A major draft law is on the horizon. And it could end the frantic data-grab in the largest market in the world.
At the end of April, China unveiled the second draft of the Personal Information Protection Law (PIPL), for public comment. The PIPL is expected to become law by the end of 2021, and would offer a degree of protection to Chinese internet users from invasive personal data collection and abuse by tech giants.
A notable provision in the PIPL requires major platforms — including WeChat, Douyin (the original Chinese version of TikTok) and Taobao (a domestic ecommerce platform whose market dominance calls Amazon to mind) — to form privacy committees staffed, to a large extent, by third parties for the purpose of supervising the treatment of the massive amounts of personal data collected. In theory, internet companies will have to cease providing services that deal with personal information inappropriately. These tech giants have also been asked to publish periodic reports on their information protection efforts, similar to requirements set out in the General Data Protection Regulations of the European Union.
The PIPL makes it clear that China is entering a new era of data sensitivity and for international sellers looking to tap into the Chinese market, the most impactful provision may be the one which allows Chinese users to refuse algorithmically directed information or personalized ads. This means that any recommendation will have to be accompanied by options that aren't selected for the user on the basis of past and present engagement. If platforms or ad delivery services intend to serve ads informed by collected personal information "with a significant influence on the rights and interests" of individual users, the service provider must receive user consent. It should also be mentioned that the draft law stipulates service providers can only collect personal information necessary for the normal functioning of the services provided.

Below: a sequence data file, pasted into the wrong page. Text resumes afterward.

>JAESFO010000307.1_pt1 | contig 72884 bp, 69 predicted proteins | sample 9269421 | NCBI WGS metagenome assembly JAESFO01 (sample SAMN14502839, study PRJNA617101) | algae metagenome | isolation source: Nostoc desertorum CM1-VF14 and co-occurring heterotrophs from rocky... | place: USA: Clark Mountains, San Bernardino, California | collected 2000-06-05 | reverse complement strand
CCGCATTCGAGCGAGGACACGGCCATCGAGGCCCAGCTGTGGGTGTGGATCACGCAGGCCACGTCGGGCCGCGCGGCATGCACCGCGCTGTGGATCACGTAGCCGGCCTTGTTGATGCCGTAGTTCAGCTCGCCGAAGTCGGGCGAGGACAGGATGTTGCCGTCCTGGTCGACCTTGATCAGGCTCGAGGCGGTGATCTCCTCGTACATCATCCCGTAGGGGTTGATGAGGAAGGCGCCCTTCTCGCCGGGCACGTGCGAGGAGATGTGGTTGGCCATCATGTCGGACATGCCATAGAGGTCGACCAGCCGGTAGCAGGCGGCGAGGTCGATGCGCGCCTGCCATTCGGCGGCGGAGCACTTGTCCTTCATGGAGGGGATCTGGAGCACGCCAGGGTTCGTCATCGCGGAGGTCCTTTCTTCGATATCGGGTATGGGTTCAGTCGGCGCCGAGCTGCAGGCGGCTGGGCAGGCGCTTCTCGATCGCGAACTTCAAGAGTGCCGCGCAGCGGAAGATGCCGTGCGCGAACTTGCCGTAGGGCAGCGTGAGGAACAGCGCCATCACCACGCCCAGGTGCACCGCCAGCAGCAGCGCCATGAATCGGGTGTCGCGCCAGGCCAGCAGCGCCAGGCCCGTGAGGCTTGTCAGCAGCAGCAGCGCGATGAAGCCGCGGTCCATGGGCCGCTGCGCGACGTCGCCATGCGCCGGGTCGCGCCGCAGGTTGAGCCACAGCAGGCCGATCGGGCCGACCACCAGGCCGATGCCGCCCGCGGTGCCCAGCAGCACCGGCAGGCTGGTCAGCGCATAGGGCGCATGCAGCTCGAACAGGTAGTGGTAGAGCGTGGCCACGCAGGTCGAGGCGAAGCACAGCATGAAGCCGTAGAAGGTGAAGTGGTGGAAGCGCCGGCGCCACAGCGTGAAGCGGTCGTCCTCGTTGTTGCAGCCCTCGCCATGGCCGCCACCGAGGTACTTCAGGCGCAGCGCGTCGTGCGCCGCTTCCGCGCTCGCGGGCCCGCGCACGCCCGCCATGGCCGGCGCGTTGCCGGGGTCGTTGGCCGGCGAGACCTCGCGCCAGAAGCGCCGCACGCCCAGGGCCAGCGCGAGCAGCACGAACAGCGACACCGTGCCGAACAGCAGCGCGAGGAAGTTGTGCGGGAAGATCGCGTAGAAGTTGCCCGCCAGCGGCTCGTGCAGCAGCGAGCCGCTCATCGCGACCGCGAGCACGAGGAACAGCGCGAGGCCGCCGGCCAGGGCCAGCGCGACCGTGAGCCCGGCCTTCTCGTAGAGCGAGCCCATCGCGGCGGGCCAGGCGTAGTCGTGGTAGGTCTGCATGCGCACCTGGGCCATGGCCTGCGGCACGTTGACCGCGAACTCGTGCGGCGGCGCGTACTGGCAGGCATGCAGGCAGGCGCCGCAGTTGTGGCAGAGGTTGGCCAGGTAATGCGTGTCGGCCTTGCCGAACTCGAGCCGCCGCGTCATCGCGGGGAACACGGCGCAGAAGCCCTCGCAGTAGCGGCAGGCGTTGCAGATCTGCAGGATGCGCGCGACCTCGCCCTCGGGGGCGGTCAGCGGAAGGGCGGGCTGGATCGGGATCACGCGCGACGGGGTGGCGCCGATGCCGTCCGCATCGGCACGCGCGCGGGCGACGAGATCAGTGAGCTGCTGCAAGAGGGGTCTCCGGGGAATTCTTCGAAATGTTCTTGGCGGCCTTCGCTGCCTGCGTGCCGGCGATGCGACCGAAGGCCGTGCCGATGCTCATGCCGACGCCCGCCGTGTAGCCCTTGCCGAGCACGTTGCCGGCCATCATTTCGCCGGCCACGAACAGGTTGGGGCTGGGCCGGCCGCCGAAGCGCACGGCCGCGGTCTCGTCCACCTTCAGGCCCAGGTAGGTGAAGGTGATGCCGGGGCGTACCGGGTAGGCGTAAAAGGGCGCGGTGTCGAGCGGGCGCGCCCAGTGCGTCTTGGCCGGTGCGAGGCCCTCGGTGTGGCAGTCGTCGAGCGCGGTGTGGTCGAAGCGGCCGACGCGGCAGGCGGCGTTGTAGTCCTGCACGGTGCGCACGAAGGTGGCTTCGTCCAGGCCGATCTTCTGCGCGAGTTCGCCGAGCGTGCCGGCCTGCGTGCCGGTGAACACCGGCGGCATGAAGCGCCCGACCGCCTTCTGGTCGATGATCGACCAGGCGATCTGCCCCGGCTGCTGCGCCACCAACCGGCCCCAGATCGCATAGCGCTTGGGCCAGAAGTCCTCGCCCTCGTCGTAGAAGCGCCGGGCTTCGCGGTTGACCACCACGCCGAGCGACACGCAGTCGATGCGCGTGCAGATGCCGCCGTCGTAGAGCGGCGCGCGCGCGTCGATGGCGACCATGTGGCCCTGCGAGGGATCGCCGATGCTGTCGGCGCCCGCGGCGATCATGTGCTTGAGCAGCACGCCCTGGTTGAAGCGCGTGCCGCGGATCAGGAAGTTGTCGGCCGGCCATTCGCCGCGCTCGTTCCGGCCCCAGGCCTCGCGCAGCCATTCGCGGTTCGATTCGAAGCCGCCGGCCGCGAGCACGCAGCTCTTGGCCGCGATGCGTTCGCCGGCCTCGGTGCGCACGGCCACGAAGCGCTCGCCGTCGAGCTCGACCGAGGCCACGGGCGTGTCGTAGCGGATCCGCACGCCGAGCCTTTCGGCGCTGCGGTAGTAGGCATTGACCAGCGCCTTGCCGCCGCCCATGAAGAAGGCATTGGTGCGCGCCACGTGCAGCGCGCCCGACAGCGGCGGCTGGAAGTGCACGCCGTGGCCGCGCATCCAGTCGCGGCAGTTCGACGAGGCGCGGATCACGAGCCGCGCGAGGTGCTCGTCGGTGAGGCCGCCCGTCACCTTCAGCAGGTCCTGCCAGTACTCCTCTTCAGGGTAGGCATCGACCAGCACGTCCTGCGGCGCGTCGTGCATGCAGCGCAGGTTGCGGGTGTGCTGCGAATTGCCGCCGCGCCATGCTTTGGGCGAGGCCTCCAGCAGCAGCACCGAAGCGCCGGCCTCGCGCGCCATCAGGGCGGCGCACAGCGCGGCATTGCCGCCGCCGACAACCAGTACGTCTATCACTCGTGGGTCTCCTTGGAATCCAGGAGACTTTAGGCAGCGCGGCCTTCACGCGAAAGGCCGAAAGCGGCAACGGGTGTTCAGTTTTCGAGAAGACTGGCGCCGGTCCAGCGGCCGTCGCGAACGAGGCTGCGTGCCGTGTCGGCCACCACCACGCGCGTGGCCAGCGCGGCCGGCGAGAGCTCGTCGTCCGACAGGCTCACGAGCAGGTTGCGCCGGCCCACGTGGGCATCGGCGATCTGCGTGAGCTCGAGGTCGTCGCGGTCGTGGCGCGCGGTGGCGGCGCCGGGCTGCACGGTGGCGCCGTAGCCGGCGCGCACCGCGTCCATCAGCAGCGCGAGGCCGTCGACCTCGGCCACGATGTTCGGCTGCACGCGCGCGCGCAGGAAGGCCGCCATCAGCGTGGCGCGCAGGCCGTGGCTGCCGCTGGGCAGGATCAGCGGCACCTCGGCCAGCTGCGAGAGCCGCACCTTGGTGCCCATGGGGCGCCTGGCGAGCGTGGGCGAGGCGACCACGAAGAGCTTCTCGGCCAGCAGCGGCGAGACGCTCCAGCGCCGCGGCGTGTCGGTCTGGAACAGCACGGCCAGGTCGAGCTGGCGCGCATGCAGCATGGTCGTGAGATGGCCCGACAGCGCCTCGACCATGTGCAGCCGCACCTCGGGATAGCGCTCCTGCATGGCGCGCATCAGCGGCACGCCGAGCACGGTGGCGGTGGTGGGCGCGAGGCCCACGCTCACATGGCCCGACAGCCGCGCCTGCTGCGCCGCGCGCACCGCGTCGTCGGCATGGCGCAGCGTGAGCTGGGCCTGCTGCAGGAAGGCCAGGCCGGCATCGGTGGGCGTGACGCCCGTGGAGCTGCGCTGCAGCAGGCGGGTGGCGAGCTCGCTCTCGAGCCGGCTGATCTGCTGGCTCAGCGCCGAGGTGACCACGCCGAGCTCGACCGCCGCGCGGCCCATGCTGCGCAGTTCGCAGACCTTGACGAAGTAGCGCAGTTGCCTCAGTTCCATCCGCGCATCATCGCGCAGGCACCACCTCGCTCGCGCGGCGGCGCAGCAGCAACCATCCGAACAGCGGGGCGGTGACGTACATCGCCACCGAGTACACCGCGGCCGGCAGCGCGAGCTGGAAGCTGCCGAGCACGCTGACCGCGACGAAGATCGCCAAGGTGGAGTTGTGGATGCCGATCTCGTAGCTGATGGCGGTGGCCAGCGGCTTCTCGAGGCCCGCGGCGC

While these limits and restrictions should be familiar to global sellers operating in the European and North American markets, their impact is being felt for the first time in China. While the Chinese are often seen as being ambivalent (or outright apathetic), about personal privacy, recent events have shown that Chinese consumers are similarly fickle about excessive personal data collection. And the relevant authorities are taking notice.
For instance, in November 2019, a Chinese law professor took a wildlife park to court for requiring facial recognition scans to enter. And, perhaps surprisingly for some, a decision was rendered in his favor in November 2020. Similar acts of resistance to personal data collection have taken place in the public sphere and have received widespread support on social media.
It’s safe to say that the PIPL is ushering in a new era of internet usage in China. International sellers would be wise to take notice and make the proper arrangements to prepare for increased regulatory scrutiny, at the risk of incurring unnecessary costs as the result of uninformed infringing behavior.
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